dry cell weight
delta-9 stearoyl-CoA desaturase
genome-scale metabolic model
flux balance analysis
database of essential genes
fatty acid synthase system
logic transformation of model
analysis of production and growth coupling
Apweiler R, Bairoch A, Wu CH, Barker WC, Boeckmann B, Ferro S, Gasteiger E, Huang H, Lopez R, Magrane M et al (2004) UniProt: the universal protein knowledgebase. Nucleic Acids Res 32:D115–D119
Athenstaedt K (2011) YALI0E32769g (DGA1) and YALI0E16797g (LRO1) encode major triacylglycerol synthases of the oleaginous yeast Yarrowia lipolytica. Biochem Biophys Acta 1811:587–596
Beopoulos A, Nicaud JM, Gaillardin C (2011) An overview of lipid metabolism in yeasts and its impact on biotechnological processes. Appl Microbiol Biotechnol 90:1193–1206
Blazeck J, Hill A, Liu LQ, Knight R, Miller J, Pan A, Otoupal P, Alper HS (2014) Harnessing Yarrowia lipolytica lipogenesis to create a platform for lipid and biofuel production. Nat Commun 5:3131
Burgard AP, Pharkya P, Maranas CD (2003) Optknock: a bilevel programming framework for identifying gene knockout strategies for microbial strain optimization. Biotechnol Bioeng 84:647–657
Degtyarenko K, de Matos P, Ennis M, Hastings J, Zbinden M, McNaught A, Alcantara R, Darsow M, Guedj M, Ashburner M (2008) ChEBI: a database and ontology for chemical entities of biological interest. Nucleic Acids Res 36:D344–D350
Dulermo T, Nicaud JM (2011) Involvement of the G3P shuttle and beta-oxidation pathway in the control of TAG synthesis and lipid accumulation in Yarrowia lipolytica. Metab Eng 13:482–491
Feist AM, Herrgard MJ, Thiele I, Reed JL, Palsson BO (2009) Reconstruction of biochemical networks in microorganisms. Nat Rev Microbiol 7:129–143
Forster A, Aurich A, Mauersberger S, Barth G (2007) Citric acid production from sucrose using a recombinant strain of the yeast Yarrowia lipolytica. Appl Microbiol Biotechnol 75:1409–1417
Gao F, Luo H, Zhang CT, Zhang R (2015) Gene essentiality analysis based on DEG 10, an updated database of essential genes. Methods Mol Biol 1279:219–233
Giaever G, Chu AM, Ni L, Connelly C, Riles L, Veronneau S, Dow S, Lucau-Danila A, Anderson K, Andre B et al (2002) Functional profiling of the Saccharomyces cerevisiae genome. Nature 418:387–391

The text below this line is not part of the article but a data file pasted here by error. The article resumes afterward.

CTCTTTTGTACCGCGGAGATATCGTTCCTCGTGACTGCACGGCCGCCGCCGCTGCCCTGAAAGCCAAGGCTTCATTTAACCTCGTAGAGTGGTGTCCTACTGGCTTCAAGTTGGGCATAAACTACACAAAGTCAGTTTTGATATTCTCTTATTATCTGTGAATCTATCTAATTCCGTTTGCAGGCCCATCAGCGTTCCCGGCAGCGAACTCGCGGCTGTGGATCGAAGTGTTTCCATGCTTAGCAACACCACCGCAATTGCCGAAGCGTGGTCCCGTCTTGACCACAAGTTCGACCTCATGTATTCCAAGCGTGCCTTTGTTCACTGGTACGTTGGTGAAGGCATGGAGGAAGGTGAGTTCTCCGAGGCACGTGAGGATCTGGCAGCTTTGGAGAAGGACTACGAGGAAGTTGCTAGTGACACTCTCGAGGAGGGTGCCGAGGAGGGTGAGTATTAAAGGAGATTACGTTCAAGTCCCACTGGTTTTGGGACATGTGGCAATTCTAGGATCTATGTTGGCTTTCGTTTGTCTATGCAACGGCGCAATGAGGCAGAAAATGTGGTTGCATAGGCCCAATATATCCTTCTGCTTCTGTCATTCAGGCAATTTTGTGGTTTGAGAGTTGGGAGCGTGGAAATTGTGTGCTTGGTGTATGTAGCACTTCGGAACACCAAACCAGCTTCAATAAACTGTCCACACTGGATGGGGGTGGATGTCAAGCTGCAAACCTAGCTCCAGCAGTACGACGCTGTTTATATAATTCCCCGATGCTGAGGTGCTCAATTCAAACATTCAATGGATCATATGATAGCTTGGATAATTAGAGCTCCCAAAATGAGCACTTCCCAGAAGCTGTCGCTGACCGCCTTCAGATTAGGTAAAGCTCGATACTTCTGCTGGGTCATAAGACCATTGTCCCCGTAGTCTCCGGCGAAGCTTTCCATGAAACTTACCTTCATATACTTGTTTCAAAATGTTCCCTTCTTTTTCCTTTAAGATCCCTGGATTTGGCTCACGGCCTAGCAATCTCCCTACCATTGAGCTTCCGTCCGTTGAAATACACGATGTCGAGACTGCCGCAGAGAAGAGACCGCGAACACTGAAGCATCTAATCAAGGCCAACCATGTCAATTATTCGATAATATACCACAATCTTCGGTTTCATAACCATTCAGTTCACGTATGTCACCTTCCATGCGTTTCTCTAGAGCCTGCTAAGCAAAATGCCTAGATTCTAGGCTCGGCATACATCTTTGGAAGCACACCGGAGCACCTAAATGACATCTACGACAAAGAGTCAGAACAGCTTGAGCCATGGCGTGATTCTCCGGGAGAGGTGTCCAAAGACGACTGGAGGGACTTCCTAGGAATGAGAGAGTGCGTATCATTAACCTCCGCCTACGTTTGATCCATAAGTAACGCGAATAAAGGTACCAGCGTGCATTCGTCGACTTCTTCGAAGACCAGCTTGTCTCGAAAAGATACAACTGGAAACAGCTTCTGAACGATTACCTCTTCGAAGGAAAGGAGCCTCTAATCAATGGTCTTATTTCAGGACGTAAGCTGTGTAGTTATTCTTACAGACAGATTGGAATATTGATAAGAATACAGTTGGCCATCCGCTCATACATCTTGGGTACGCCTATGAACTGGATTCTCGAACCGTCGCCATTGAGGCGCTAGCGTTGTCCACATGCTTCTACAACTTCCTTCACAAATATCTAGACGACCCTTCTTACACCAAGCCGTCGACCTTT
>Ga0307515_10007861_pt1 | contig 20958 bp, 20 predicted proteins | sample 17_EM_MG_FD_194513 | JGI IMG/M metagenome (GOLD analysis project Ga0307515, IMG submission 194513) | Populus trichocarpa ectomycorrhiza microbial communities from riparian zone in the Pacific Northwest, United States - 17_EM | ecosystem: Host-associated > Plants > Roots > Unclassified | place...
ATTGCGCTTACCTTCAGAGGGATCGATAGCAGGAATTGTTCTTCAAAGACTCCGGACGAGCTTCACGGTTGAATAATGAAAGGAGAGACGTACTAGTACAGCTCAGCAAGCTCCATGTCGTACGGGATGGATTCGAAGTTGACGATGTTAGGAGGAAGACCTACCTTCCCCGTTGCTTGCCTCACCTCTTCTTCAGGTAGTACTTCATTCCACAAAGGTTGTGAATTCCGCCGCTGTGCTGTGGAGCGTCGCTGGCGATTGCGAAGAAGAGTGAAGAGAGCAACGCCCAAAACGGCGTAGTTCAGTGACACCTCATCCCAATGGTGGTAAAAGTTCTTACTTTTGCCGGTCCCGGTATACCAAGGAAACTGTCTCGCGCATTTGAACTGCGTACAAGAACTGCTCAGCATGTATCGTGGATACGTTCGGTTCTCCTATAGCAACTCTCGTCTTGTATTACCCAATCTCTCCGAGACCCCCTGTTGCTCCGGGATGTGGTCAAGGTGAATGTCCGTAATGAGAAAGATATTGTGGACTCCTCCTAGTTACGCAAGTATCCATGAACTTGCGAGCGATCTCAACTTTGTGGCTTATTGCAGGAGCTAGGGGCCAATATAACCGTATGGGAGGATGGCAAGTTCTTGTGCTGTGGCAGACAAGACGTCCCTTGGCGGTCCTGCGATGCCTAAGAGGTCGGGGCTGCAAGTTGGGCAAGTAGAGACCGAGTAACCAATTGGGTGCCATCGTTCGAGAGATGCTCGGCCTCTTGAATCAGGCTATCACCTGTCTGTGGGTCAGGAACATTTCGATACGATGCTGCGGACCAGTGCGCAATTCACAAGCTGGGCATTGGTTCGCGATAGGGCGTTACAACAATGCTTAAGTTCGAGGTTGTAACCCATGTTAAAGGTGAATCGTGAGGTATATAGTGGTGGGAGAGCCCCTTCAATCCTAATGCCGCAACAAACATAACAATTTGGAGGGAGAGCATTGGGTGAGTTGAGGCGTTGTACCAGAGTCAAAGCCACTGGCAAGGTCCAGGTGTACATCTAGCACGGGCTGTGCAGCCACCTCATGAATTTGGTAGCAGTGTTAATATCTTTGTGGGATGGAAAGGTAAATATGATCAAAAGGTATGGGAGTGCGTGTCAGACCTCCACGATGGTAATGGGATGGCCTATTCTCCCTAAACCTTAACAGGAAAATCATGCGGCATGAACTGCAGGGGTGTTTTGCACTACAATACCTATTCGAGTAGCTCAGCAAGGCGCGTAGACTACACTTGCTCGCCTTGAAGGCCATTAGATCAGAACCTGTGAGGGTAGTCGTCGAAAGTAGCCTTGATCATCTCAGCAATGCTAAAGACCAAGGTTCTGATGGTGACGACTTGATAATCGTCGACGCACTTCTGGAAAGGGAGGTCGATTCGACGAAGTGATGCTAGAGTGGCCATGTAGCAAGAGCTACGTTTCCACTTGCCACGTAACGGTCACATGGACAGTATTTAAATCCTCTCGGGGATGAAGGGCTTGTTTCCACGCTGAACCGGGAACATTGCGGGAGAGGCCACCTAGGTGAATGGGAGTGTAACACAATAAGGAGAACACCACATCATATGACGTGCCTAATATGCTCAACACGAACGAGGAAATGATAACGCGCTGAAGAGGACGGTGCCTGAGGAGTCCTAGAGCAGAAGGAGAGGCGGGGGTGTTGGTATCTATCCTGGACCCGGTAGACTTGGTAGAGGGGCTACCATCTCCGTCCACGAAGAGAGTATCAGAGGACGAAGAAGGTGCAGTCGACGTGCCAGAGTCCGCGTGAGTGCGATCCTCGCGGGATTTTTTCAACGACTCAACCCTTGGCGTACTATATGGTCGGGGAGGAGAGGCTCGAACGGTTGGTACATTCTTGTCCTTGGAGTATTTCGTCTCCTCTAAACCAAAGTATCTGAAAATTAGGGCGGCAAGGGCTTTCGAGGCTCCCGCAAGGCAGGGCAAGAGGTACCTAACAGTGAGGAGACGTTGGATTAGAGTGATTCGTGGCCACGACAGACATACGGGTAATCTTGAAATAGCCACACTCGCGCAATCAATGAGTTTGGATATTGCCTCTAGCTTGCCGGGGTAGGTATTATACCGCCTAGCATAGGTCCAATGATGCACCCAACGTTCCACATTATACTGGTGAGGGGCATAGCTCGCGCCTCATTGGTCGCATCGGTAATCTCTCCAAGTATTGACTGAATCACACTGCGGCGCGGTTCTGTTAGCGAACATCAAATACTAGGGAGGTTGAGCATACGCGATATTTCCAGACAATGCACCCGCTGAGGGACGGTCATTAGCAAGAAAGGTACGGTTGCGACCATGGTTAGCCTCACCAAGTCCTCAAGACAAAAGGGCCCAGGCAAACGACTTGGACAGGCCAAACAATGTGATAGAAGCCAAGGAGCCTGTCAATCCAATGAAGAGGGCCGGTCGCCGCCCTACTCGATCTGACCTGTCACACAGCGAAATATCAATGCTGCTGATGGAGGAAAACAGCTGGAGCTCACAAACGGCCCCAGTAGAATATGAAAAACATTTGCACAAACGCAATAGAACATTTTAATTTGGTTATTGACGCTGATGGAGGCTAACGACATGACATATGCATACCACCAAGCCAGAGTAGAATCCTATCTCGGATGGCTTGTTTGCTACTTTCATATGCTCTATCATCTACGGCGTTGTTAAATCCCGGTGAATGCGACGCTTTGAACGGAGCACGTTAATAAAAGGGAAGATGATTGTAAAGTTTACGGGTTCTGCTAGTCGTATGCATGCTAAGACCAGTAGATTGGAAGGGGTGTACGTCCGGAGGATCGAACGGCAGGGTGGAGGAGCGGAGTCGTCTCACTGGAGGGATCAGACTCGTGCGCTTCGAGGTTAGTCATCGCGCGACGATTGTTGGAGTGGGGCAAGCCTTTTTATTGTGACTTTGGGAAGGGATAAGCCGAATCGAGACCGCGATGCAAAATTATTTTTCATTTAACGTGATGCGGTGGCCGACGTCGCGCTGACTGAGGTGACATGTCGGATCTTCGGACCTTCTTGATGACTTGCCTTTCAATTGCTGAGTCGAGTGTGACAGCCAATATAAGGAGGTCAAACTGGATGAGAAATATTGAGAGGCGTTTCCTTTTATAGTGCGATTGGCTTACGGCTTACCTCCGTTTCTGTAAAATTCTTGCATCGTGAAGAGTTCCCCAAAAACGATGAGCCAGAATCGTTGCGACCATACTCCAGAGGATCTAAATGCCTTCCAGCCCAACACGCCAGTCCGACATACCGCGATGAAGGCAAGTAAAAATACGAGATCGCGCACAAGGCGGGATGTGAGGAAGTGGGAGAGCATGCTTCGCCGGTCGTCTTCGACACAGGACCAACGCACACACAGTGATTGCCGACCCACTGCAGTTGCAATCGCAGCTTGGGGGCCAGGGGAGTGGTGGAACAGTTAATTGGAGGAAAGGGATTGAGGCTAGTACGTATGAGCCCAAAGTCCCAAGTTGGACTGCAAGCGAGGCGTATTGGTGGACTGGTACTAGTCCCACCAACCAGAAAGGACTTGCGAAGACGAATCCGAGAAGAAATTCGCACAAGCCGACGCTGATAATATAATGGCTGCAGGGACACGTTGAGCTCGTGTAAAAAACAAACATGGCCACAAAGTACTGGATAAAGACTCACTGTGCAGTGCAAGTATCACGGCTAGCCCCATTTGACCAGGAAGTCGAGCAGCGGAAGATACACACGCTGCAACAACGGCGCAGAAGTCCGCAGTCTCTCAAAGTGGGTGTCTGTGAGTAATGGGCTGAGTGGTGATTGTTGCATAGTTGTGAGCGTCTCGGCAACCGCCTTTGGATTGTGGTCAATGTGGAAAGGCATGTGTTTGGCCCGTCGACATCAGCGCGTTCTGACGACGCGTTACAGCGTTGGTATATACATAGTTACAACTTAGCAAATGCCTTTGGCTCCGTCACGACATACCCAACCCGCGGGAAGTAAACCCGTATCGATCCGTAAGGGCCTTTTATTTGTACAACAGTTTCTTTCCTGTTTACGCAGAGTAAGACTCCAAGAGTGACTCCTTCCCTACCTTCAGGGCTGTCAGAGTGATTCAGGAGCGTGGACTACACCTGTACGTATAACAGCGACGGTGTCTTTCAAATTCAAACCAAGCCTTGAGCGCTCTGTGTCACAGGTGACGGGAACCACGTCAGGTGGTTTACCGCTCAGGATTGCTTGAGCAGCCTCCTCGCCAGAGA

Gu D, Zhang C, Zhou S, Wei L, Hua Q (2016) IdealKnock: a framework for efficiently identifying knockout strategies leading to targeted overproduction. Comput Biol Chem 61:229–237
Heavner BD, Smallbone K, Barker B, Mendes P, Walker LP (2012) Yeast 5—an expanded reconstruction of the Saccharomyces cerevisiae metabolic network. BMC Syst Biol 6:55
Herrgard MJ, Swainston N, Dobson P, Dunn WB, Arga KY, Arvas M, Bluthgen N, Borger S, Costenoble R, Heinemann M et al (2008) A consensus yeast metabolic network reconstruction obtained from a community approach to systems biology. Nat Biotechnol 26:1155–1160
Jian X, Li N, Zhang C, Hua Q (2016a) In silico profiling of cell growth and succinate production in Escherichia coli NZN111. Bioresour Bioprocess 3:48
Jian X, Zhou S, Zhang C, Hua Q (2016b) In silico identification of gene amplification targets based on analysis of production and growth coupling. Bio Syst 145:1–8
Kanehisa M, Araki M, Goto S, Hattori M, Hirakawa M, Itoh M, Katayama T, Kawashima S, Okuda S, Tokimatsu T et al (2008) KEGG for linking genomes to life and the environment. Nucleic Acids Res 36:D480–D484
Kennedy EP (1957) Metabolism of lipides. Annu Rev Biochem 26:119–148
Kerkhoven EJ, Pomraning KR, Baker SE, Nielsen J (2016) Regulation of amino-acid metabolism controls flux to lipid accumulation in Yarrowia lipolytica. NPJ Syst Biol Appl 2:16005
Lanciotti R, Gianotti A, Baldi D, Angrisani R, Suzzi G, Mastrocola D, Guerzoni ME (2005) Use of Yarrowia lipolytica strains for the treatment of olive mill wastewater. Bioresour Technol 96:317–322
Ledesma-Amaro R, Nicaud JM (2016) Yarrowia lipolytica as a biotechnological chassis to produce usual and unusual fatty acids. Prog Lipid Res 61:40–50
Loira N, Dulermo T, Nicaud JM, Sherman DJ (2012) A genome-scale metabolic model of the lipid-accumulating yeast Yarrowia lipolytica. BMC Syst Biol 6:35
Makri A, Fakas S, Aggelis G (2010) Metabolic activities of biotechnological interest in Yarrowia lipolytica grown on glycerol in repeated batch cultures. Bioresour Technol 101:2351–2358
Morin N, Cescut J, Beopoulos A, Lelandais G, Le Berre V, Uribelarrea JL, Molina-Jouve C, Nicaud JM (2011) Transcriptomic analyses during the transition from biomass production to lipid accumulation in the oleaginous yeast Yarrowia lipolytica. PLoS ONE 6:e27966
Oberhardt MA, Palsson BO, Papin JA (2009) Applications of genome-scale metabolic reconstructions. Mol Syst Biol 5:320
Orth JD, Thiele I, Palsson BO (2010) What is flux balance analysis? Nat Biotechnol 28:245–248
Pan P, Hua Q (2012) Reconstruction and in silico analysis of metabolic network for an oleaginous yeast, Yarrowia lipolytica. PloS ONE 7:e51535
Papanikolaou S, Aggelis G (2002) Lipid production by Yarrowia lipolytica growing on industrial glycerol in a single-stage continuous culture. Bioresour Technol 82:43–49